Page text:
Friday, April 16, 2004

In the Spirit of Multilateralism

Memorable Quotes from  Miss Congeniality

{at a faux Miss America pageant}
Stan Fields: What is the one most important thing our society needs?
Gracie Hart: That would be... harsher punishment for parole violators, Stan.
[Crowd is silent.]
Gracie Hart: And world peace!
[Crowd cheers ecstatically.]
Stan Fields: Isn't she lovely! Thank you, Gracie Lou.
Gracie Hart: And thank YOU, Stan.
[Gracie walks offstage.]

Ok, maybe world peace is a little much to ask for.  And maybe hasher punishment for parole violators is more feasible, but in the long run, it would not make a big difference in world affairs.  Is there something that is feasible and would make a big difference in world affairs?

From Atlantic Monthly:

D.C. Dispatch | April 14, 2004
Legal Affairs

It's Time for Bush to Take Our Treaty Obligations Seriously

Despite what some conservatives say, it's past time for the Bush administration to show respect for the legitimate demands of international law.

by Stuart Taylor Jr.

Much of what goes by the name "international law" in academic and European circles these days deserves little respect from the United States, because it consists of rules made by foreign judges and professors that this sovereign nation has never adopted as binding. Many internationalists claim, for example, that firing missiles at terrorist leaders such as Osama bin Laden, as President Clinton once did, and aggressively interrogating captured terrorists, as the Bush administration is doing, violate international law. Bosh.

Critics in Europe and elsewhere also assail the U.S. for refusing to submit to the jurisdiction of the new International Criminal Court, ostensibly created to bring genocidal monsters like Pol Pot and notorious war criminals to justice. But the Bush administration's wariness of the ICC seems vindicated by the ICC chief prosecutor's publicly expressing an itch to go after multinational executives who do business with regimes that, in his judgment, have used the proceeds to facilitate atrocities. Meanwhile, some ICC enthusiasts dream of prosecuting U.S. commanders for civilian casualties in war zones.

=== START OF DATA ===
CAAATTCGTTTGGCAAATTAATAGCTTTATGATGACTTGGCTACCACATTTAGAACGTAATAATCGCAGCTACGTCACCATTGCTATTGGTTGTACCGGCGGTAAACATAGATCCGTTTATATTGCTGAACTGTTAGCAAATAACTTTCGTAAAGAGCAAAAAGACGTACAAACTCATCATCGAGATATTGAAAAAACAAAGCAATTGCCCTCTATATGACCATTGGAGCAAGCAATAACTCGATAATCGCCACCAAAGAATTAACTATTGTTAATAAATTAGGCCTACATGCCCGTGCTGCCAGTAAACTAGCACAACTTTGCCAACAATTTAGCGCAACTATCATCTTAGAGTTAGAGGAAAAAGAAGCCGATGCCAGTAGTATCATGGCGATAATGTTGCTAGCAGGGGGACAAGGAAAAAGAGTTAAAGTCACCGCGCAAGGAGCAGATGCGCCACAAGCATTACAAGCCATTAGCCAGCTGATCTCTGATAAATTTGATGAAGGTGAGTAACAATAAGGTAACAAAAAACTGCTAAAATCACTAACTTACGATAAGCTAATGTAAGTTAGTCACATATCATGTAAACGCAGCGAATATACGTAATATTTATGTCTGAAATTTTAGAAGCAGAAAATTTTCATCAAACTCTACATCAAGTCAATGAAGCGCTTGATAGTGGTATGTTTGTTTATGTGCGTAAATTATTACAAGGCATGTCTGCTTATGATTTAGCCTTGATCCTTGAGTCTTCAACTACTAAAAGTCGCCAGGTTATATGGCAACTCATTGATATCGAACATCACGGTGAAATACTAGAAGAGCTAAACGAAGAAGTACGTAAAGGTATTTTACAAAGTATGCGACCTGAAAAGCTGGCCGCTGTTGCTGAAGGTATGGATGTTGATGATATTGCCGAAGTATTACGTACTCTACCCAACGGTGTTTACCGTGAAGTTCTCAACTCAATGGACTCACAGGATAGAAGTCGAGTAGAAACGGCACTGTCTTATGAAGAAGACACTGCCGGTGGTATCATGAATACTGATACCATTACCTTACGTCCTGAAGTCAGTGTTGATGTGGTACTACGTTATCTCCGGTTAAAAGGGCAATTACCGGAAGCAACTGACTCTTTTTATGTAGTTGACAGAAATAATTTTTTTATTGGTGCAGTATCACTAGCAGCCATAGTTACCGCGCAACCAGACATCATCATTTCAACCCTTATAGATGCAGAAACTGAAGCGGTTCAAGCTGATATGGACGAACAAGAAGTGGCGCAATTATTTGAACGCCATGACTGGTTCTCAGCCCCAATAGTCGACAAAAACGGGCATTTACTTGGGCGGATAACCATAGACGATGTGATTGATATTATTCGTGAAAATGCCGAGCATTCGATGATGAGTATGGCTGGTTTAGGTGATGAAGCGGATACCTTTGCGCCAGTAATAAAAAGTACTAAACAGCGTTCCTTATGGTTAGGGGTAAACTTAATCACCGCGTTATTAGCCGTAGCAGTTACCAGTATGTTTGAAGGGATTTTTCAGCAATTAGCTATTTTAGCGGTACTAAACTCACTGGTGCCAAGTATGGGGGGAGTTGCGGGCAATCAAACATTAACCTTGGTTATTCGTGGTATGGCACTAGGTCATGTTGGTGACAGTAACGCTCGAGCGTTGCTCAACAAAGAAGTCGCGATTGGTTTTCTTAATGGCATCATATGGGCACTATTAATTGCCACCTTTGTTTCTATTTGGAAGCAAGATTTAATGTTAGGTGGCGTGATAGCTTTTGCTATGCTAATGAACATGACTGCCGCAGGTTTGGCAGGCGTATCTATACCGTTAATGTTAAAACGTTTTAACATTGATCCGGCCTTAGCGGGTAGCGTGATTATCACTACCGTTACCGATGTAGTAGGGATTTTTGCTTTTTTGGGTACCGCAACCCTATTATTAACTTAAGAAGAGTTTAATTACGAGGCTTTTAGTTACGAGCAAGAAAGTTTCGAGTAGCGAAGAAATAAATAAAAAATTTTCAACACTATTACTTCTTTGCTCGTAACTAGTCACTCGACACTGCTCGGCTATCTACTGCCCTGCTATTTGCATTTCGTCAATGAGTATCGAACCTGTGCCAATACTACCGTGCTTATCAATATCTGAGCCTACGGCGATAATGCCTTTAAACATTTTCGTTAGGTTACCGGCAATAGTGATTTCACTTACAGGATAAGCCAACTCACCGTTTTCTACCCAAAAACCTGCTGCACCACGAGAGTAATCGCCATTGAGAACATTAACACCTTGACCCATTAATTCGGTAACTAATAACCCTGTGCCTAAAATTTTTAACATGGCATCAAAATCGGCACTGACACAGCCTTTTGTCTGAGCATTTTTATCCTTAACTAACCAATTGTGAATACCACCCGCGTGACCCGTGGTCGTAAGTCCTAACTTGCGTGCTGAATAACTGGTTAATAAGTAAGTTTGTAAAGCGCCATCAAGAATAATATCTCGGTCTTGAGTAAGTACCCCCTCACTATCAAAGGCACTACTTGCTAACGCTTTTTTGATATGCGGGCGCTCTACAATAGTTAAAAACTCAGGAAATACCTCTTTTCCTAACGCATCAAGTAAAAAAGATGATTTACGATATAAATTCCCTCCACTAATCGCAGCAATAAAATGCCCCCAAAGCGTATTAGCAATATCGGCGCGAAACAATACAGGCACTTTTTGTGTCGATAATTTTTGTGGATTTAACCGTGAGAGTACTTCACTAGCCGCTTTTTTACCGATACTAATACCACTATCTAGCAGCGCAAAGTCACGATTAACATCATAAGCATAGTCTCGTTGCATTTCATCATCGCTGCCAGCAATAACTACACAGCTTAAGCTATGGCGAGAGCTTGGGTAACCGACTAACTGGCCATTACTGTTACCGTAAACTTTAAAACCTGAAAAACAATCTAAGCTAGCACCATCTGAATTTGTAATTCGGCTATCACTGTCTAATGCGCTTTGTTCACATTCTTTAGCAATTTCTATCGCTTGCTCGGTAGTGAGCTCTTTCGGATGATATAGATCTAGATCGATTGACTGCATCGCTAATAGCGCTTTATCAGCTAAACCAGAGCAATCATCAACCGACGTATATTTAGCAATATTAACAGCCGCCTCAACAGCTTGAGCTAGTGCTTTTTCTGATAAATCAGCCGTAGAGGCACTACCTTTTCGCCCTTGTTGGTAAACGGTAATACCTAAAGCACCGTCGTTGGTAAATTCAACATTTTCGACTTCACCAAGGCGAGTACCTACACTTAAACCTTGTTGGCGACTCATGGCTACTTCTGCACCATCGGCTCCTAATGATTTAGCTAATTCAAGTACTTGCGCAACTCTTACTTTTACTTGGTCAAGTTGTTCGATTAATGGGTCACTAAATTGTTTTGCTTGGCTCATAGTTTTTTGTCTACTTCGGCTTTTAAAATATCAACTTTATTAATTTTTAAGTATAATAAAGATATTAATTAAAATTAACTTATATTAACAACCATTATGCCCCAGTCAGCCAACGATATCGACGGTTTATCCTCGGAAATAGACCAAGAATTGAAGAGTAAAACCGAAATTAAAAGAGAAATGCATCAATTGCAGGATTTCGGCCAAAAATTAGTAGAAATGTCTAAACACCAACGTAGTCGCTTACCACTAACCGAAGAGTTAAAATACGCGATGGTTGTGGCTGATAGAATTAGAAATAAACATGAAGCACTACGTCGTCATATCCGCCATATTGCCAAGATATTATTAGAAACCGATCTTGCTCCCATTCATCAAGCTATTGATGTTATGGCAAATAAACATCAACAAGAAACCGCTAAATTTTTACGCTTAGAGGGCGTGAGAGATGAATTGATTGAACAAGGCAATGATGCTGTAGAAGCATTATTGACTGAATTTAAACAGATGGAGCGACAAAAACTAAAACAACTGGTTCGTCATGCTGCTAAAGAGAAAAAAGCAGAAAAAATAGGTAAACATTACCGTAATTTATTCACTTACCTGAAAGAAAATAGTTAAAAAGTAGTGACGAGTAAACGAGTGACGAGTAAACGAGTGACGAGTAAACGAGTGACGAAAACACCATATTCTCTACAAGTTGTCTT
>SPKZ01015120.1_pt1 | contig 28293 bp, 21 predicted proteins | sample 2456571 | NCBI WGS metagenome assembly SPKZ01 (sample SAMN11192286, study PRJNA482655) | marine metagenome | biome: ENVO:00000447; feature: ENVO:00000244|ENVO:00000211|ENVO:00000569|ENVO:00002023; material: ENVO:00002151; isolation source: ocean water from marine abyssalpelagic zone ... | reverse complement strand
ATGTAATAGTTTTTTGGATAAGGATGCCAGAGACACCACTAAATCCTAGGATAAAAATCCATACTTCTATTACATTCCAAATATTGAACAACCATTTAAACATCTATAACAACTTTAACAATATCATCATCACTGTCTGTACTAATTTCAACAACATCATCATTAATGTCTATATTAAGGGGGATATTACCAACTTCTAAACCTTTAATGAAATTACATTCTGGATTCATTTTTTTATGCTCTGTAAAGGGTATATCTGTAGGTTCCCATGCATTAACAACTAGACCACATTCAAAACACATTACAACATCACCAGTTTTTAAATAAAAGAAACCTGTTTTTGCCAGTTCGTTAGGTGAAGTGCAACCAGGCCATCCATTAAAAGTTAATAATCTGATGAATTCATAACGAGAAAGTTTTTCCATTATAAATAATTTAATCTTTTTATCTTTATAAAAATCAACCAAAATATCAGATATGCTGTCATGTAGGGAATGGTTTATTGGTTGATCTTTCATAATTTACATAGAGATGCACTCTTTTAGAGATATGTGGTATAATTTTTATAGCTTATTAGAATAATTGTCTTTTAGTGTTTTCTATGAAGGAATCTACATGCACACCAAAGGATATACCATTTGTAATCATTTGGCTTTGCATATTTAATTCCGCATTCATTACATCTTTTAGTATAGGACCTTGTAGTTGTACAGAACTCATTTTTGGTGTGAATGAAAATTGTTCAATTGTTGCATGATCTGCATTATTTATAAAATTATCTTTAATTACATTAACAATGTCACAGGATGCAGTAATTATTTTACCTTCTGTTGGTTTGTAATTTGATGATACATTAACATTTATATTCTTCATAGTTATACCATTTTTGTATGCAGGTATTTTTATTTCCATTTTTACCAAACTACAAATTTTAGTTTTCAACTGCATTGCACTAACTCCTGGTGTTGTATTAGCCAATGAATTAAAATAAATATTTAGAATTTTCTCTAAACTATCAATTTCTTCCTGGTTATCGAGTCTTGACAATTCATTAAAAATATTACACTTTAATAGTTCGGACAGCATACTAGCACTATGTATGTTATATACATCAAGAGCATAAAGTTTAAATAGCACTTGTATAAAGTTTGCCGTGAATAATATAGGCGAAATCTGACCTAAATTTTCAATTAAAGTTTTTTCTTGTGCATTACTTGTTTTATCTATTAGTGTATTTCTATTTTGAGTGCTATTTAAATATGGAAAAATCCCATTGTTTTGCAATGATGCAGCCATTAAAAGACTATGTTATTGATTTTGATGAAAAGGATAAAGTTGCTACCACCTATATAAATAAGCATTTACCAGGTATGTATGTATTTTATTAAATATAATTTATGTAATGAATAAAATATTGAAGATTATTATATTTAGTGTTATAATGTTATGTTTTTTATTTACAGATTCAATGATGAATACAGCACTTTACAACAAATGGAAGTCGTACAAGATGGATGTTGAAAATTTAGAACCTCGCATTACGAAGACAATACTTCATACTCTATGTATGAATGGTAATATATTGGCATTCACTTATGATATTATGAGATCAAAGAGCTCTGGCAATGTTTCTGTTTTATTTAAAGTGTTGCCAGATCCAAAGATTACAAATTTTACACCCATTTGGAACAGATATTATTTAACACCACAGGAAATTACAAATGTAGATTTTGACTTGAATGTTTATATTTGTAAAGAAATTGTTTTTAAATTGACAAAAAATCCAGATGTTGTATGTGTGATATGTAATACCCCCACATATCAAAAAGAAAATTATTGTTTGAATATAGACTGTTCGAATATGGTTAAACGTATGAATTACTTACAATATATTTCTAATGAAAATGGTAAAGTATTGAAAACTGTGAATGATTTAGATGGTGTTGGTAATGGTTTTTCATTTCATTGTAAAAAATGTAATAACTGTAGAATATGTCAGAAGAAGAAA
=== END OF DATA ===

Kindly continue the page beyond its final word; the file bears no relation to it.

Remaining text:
The conservative backlash against such stuff is understandable. But the backlash has gone too far, with many conservatives scoffing at the idea that the U.S. should ever heed international law or honor inconvenient rulings by international tribunals. At a time when much of the world sees America as an international scofflaw, and when we need the world's help to protect ourselves from terrorism at least as much as the world needs our help, this attitude is self-defeating.

It's past time for the Bush administration to show respect for the legitimate demands of international law. [...]

Mr. Taylor goes on to discuss the legal complexities of the recent World Court involvement in the death sentences of 50 Mexican nationals on death row in several US prisons.   But the legal complexities are not really the point of the article.  Mr. Taylor concludes:

Even though the guilt of most or all of these prisoners is not in doubt, such hearings would be worth the time and effort. In some cases, Mexico and other governments might be able to show that, if given timely notice, their consular officials could have found enough mitigating evidence to persuade trial juries not to vote for death. More important, the U.S. government might be able to show that it takes its treaty obligations seriously.

See relevant news articles here: 1 2 3
See blogger commentary here: 1 2 3 4 5 6 7

The World Press Review Online has a collection of articles citing the USA's refusal to adhere to the mandates of the World Court. 

Cooperation with the world court, and, more generally, a spirit of multilateralism, really are important issues.  The fact that our military force currently is overextended has been documented by Dr. Jeffrey Record, in a report  prepared for the Strategic Studies Institute.  This shows that we cannot hope to win the war on terrorism by ourselves.  Since we need the cooperation of others, it is only fair that we should be willing to cooperate ourselves.  Other nations will not be impressed, if all we do is impose harsher punishment for parole violators.